Snowden's Newest Leaked Docs:
This morning, The New York Times, ProPublica, and The Guardian received some documents from Edward Snowden. All three media outlets then published these documents. Snowden's latest releases state that the NSA has had a way to crack into popular encryption methods including SSL and HTTPS.
If those two types of encryption sound familiar to you, that's because they are likely what you see when you log into sites like your personal banking page. Feeling worried yet? You may have cause to feel that way.
Cracking Encryption Code: Not a New Thing
Not only were Snowden's latest leaked documents unnerving, they also weren't really a new thing. Seemingly, the NSA has had access to HTTPS and SSL encrypted logins and files for ten years. That's a long time. A long time that the NSA might have been peeking into your bank statements, emails, and other items.
As worrisome as this news is, though, it might not be the main reason why many should be concerned. The fact of the matter is that if the government has found a way to hack into these systems, that same hacking technology can be leaked to hackers. In turn, this could leave a whole lot of sites open to foreign hacking – or, worse, spying.
What Can You Do?
Now that you know SSL and HTTPS encryptions are not as safe as you once thought, what can you do about it? The simple answer is to rely on other encryption methods. Cryptography is the method that Snowden recommends. In short, don't rely on what seems safe, and always find a different method to make sure that your files are truly protected.
This includes logging into any web hosting site or cloud hosting site that you may currently subscribe to. If you want to go the extra mile, make sure that you check all IP addresses attempting to access your site daily. If you have site contributors, asking them to go through a cryptography log-in could prevent your site from coming under attack.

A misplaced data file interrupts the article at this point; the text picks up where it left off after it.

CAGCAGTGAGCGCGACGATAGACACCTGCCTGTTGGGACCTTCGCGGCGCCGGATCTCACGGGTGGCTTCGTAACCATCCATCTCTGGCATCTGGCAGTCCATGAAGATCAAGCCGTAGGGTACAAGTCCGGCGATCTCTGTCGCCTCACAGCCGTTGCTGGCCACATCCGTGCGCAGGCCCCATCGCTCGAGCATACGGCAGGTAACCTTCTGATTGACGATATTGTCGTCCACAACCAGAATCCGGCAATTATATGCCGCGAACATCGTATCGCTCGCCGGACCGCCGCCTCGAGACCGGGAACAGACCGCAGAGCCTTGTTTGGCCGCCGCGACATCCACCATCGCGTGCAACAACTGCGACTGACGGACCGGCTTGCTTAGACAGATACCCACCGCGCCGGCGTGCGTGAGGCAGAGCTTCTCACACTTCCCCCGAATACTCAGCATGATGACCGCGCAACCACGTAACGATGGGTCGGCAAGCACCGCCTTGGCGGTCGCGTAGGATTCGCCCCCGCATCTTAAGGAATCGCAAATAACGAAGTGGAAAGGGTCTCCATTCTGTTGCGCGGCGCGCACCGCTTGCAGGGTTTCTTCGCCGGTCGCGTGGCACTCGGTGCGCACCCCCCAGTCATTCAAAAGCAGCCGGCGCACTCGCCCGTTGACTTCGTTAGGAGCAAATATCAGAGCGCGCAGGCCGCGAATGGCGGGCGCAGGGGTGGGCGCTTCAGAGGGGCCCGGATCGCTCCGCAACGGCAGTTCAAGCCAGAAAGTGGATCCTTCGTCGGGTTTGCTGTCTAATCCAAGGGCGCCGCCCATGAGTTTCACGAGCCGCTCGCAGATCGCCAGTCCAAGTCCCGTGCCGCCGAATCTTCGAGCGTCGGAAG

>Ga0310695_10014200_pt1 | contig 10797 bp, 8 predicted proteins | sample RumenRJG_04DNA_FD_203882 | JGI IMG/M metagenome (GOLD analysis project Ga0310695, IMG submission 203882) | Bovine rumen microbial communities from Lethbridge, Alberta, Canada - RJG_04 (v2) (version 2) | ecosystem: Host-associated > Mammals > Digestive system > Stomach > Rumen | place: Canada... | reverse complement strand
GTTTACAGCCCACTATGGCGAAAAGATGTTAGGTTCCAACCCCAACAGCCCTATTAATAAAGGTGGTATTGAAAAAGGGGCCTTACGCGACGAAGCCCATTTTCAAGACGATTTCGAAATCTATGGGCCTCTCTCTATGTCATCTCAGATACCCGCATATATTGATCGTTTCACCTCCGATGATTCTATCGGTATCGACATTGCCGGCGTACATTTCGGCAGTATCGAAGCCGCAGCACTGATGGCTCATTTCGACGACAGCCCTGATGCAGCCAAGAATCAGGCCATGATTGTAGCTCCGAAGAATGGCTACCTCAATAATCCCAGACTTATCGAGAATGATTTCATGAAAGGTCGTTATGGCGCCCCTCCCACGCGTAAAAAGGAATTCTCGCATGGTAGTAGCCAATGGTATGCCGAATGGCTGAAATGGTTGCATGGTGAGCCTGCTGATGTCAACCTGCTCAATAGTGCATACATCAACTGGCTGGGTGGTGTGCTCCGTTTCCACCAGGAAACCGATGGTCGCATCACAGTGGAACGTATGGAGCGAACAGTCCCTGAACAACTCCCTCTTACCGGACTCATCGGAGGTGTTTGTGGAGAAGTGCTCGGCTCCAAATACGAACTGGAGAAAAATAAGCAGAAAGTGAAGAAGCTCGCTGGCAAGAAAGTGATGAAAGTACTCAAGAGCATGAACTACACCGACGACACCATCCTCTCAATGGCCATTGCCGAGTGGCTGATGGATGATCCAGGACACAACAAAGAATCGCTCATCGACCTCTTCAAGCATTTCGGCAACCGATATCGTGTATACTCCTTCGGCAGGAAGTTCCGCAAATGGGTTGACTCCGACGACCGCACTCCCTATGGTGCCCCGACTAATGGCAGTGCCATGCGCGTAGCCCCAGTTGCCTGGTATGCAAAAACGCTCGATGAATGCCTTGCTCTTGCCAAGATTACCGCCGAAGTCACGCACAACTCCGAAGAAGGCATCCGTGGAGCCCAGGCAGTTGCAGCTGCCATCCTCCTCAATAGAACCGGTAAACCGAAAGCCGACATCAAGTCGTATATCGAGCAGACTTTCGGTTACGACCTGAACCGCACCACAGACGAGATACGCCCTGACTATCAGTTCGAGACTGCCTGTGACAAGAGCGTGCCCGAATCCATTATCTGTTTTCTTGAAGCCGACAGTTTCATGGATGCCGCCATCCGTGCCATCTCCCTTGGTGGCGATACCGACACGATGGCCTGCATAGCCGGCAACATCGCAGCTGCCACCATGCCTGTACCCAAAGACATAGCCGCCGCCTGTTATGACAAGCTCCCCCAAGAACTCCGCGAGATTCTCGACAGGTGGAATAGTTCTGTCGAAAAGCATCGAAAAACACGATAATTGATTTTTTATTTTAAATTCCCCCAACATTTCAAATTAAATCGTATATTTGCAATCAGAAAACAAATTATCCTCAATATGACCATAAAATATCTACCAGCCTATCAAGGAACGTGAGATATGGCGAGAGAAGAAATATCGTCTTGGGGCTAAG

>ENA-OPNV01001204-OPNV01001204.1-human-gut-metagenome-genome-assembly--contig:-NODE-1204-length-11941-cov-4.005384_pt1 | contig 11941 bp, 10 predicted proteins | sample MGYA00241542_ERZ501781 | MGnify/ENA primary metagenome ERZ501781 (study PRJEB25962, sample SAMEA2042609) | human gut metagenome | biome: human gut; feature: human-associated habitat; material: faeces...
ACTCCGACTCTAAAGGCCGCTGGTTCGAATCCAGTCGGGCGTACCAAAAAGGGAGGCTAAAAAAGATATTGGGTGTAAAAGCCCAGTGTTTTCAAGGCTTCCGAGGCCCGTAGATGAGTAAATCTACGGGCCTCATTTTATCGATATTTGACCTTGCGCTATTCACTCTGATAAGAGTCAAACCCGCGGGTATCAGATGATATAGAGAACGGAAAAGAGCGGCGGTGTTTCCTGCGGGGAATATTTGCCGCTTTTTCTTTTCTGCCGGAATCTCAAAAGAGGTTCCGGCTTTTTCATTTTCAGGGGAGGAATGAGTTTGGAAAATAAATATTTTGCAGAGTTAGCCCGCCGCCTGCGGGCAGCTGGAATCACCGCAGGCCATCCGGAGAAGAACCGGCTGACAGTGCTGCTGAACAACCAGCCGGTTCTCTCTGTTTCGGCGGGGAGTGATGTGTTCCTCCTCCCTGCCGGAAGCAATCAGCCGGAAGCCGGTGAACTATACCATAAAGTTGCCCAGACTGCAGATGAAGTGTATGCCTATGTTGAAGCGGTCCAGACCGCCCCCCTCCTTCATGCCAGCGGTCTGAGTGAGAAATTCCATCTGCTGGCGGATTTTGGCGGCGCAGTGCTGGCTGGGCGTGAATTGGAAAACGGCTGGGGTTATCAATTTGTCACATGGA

Snowden's Newest Leaked Docs: The Public Speaks Out
It shouldn't come as any real surprise that the public was outraged when Snowden's recent documents were released. The government is consistently pushing for more access to encrypted files and sites, and, yet, this kind of access has been in the works for more than ten years.
Needless to say, the Internet is not feeling like a very safe place to be these days. There's also the question of whether or not you trust what Snowden has been leaking. Most people tend to be on Snowden's side, but you do have to question everything that you read, right?
I'm curious: which side of this debate are you on? And, how do you feel knowing that the NSA has had the know-how to hack into things like bank accounts for a decade? Leave me a comment below.
Photo from ifindkarma via Flickr Creative Commons